What is a rational antidepressant treatment for major depression in patients with Parkinson's disease?
Version of Record online: 26 JUL 2012
© 2012 The Authors. Psychiatry and Clinical Neurosciences © 2012 Japanese Society of Psychiatry and Neurology
Psychiatry and Clinical Neurosciences
Volume 66, Issue 5, page 463, August 2012
How to Cite
Hagikura, M., Iwamoto, K., Aleksic, B. and Ozaki, N. (2012), What is a rational antidepressant treatment for major depression in patients with Parkinson's disease?. Psychiatry and Clinical Neurosciences, 66: 463. doi: 10.1111/j.1440-1819.2012.02362.x
- Issue online: 26 JUL 2012
- Version of Record online: 26 JUL 2012
- Received 23 March 2012; accepted 5 May 2012.
ABOUT 50% OF PARKINSON'S disease (PD) patients suffer from depression.1 As the quality of life (QOL) impairment in PD patients is partly caused by psychiatric symptomatology, the treatment for depression in PD is clinically important. Although a meta-analysis raises questions about the efficacy of selective serotonin reuptake inhibitors (SSRI) for treatment of depression in PD patients,2 SSRI are often the first choice for treatment of these patients. A recent study suggested that the efficacy of SSRI may be inferior to that of tricyclic antidepressants (TCA) for depression in PD. SSRI have the potential to worsen parkinsonian motor function and TCA have a strong anticholinergic effect and impair cardiac conduction, causing poor tolerability. Here, we describe a PD patient with depression successfully treated with mirtazapine and consider the optimal treatment strategy for depression comorbid with PD, which remains a matter of debate.
The patient is a 62-year-old woman with mild dilated cardiomyopathy. At age 61, she was diagnosed with major depression based on the symptoms of psychomotor retardation and prescribed milnacipran 75 mg/day without improvement of the symptoms. Four months later, she was diagnosed with PD by a neurologist after developing motor symptoms, including resting tremor, rigidity, and gait disturbance. Although parkinsonian symptoms were well controlled with levodopa 300 mg/day and pramipexole 1.5 mg/day during 6 months, she had gradually developed insomnia, severe appetite and weight loss, loss of interest and suicidal ideation. She was sent by a neurologist to our outpatient department of psychiatric service, diagnosed as having major depression comorbid with PD, and subsequently hospitalized. Milnacipran 75 mg/day was switched to mirtazapine 30 mg/day over 2 weeks while keeping her anti-parkinsonian medication unchanged. After fixing mirtazapine 30 mg/day, her depressive symptoms were improved without the exacerbation of parkinsonian symptoms. She was discharged home and remained in remission at 1 month after hospitalization.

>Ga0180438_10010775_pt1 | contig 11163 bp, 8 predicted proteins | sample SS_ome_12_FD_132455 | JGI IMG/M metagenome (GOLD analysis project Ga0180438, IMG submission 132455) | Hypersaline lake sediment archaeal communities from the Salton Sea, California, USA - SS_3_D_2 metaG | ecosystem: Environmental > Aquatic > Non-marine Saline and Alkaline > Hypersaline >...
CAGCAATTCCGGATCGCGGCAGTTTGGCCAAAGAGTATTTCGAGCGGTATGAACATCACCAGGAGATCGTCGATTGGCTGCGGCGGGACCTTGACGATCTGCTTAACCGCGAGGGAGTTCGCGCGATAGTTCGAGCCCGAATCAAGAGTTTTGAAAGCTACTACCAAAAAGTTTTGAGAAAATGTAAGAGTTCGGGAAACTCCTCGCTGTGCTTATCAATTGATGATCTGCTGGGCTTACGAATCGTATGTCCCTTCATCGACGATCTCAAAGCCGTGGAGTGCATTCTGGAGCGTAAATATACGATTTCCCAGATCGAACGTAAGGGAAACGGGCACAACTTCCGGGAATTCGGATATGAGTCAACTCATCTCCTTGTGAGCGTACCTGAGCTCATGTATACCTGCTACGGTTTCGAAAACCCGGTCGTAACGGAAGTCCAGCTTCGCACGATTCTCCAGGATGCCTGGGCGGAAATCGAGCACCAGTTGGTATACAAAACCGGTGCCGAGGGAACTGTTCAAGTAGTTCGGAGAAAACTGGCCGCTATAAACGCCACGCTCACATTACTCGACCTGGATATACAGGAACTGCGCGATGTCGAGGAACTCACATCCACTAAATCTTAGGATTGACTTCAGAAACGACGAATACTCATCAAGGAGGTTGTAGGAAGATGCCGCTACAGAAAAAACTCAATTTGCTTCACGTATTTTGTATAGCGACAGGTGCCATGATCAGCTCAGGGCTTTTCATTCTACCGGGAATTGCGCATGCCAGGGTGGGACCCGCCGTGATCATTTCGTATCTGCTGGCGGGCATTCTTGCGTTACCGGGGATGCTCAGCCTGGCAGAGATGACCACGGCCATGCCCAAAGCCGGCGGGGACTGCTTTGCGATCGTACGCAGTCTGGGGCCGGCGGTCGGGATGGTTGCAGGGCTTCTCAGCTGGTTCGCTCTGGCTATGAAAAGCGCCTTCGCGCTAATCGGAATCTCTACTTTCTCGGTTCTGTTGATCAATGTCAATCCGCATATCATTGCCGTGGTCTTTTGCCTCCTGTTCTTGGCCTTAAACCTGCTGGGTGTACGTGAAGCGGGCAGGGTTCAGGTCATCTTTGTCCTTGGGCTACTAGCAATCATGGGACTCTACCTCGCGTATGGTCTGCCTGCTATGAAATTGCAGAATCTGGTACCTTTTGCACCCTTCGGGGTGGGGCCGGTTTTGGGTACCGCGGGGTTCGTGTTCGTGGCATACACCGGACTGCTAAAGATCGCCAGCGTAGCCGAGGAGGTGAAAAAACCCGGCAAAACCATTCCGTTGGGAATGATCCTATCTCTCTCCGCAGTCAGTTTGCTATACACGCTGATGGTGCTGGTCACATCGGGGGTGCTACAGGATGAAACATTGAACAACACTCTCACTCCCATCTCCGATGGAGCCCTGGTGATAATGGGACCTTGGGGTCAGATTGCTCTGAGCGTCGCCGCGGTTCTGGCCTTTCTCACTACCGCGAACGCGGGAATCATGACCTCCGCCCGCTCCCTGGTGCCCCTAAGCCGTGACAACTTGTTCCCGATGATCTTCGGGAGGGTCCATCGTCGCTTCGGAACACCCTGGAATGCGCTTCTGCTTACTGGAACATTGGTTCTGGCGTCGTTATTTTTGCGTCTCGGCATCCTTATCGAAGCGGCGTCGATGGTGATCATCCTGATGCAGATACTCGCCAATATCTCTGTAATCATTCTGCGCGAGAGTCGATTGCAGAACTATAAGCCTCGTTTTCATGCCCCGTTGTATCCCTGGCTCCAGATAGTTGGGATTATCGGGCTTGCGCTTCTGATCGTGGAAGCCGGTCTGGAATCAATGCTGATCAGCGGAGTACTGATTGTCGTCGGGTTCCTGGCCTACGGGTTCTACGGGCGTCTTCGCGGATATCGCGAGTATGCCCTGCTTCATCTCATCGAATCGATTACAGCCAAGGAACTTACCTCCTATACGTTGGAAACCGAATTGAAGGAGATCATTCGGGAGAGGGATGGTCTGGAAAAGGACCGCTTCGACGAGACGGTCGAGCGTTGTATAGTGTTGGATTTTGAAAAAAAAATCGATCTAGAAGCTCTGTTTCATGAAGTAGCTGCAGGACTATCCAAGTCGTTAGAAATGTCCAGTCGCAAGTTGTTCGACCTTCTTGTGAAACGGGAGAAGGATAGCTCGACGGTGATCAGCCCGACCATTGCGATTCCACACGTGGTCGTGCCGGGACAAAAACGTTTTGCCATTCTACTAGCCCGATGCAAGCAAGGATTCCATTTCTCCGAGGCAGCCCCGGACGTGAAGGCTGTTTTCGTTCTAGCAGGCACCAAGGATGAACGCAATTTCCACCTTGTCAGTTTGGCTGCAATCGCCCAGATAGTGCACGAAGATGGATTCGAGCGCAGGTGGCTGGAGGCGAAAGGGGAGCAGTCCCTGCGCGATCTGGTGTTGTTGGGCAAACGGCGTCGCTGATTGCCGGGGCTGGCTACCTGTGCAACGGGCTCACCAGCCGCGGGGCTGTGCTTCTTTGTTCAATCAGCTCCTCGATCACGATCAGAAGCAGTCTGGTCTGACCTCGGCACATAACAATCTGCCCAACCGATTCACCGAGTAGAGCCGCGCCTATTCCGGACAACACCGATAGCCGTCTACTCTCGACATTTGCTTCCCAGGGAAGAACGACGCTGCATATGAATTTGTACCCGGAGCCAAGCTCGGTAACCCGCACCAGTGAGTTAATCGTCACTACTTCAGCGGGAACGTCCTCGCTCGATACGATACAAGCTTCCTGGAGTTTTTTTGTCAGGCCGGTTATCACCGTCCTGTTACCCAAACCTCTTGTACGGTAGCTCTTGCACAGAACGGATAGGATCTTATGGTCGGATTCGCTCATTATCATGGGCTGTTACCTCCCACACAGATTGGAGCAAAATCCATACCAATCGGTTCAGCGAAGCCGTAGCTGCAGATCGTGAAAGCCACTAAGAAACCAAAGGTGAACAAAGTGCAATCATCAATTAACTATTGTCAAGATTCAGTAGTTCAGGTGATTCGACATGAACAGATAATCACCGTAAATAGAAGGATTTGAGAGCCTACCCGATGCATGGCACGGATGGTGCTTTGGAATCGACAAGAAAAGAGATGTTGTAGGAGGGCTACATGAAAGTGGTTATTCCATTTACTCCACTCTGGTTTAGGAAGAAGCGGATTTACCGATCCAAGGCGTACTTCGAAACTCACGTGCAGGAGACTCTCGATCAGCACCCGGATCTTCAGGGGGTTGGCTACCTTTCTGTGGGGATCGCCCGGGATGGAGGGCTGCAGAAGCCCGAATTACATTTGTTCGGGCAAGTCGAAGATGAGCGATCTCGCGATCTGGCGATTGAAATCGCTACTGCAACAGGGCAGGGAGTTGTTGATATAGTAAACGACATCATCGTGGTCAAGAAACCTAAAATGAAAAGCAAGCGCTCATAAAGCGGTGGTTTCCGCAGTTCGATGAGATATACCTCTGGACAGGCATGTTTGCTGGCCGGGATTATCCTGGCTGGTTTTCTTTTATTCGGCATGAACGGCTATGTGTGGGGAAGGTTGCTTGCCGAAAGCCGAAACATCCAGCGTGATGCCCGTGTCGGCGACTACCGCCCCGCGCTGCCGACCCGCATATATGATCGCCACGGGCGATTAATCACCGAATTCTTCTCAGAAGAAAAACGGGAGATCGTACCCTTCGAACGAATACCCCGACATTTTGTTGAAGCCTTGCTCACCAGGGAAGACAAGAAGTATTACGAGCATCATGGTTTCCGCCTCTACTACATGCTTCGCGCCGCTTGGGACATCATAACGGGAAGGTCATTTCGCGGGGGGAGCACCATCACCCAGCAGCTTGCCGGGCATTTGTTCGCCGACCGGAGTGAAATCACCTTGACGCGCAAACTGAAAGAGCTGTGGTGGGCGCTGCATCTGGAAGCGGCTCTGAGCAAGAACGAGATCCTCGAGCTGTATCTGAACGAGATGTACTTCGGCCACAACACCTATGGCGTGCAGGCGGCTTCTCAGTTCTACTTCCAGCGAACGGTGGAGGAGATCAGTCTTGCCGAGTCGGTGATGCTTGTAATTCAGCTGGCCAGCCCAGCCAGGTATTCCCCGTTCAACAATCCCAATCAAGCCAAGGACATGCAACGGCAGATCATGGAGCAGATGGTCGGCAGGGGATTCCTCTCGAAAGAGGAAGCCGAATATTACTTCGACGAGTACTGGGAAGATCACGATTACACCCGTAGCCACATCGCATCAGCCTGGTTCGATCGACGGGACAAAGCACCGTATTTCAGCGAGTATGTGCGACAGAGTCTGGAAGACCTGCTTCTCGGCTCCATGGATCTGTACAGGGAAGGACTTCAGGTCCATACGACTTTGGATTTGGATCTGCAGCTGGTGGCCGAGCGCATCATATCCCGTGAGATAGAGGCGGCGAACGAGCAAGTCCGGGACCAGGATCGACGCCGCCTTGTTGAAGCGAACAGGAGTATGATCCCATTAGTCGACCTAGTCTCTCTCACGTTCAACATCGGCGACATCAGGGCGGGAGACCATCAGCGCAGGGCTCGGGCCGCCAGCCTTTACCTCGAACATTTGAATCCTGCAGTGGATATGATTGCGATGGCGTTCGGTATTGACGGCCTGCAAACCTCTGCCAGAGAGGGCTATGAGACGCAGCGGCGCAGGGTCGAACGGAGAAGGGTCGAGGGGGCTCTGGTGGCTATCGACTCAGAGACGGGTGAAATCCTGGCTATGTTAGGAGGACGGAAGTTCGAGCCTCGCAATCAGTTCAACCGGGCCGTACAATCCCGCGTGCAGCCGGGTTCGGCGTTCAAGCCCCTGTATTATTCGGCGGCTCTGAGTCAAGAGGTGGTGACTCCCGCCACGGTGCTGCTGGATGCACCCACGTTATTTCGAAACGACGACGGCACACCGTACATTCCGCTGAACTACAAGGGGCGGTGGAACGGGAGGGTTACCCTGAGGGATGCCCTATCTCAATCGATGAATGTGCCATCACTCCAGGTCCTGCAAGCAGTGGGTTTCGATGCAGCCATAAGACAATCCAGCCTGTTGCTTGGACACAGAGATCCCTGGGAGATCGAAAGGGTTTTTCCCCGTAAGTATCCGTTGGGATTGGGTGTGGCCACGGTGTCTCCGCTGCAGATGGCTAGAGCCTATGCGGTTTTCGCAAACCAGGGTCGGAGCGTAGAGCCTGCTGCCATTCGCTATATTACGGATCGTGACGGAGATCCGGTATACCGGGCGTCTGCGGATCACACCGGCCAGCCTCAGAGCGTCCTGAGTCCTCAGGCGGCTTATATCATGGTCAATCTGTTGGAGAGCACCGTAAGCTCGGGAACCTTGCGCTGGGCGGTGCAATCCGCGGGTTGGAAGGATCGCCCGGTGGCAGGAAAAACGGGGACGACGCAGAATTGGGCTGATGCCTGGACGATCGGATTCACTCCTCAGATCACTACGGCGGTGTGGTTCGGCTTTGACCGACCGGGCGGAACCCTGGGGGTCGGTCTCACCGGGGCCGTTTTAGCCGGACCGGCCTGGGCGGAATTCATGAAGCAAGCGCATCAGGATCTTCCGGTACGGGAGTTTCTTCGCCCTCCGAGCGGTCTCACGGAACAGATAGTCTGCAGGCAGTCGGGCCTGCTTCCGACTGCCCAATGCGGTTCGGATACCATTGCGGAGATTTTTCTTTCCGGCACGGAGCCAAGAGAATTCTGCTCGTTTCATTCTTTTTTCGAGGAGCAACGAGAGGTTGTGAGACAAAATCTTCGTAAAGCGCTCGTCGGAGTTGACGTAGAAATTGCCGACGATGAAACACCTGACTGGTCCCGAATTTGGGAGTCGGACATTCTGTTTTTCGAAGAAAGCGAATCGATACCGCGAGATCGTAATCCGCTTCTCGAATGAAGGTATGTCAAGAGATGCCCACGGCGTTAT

Dopamine agonists (DA) are first-line therapy for motor symptoms and effective for depression in PD as well. DA can cause nausea and appetite loss by stimulating dopamine D2 receptor in the chemoreceptor trigger zone, thus DA are not suitable for patients who have digestive symptoms. The blockade of serotonin (5-HT)3 receptor in the same region (e.g. by mirtazapine), can reduce DA-induced digestive symptoms. Furthermore, the worsening of extrapyramidal symptoms involving SSRI is attributed to an agonistic effect on the 5-HT2A receptor at the dopaminergic nerve terminal in the substantia nigra and inhibition of dopamine release.3 The blockade of 5-HT2A receptor with mirtazapine might reduce this risk. According to these pharmacological profiles, mirtazapine appears to be a rational treatment option for depression in PD patients. Randomized clinical trials are warranted to confirm the effectiveness of mirtazapine in PD patients with depression.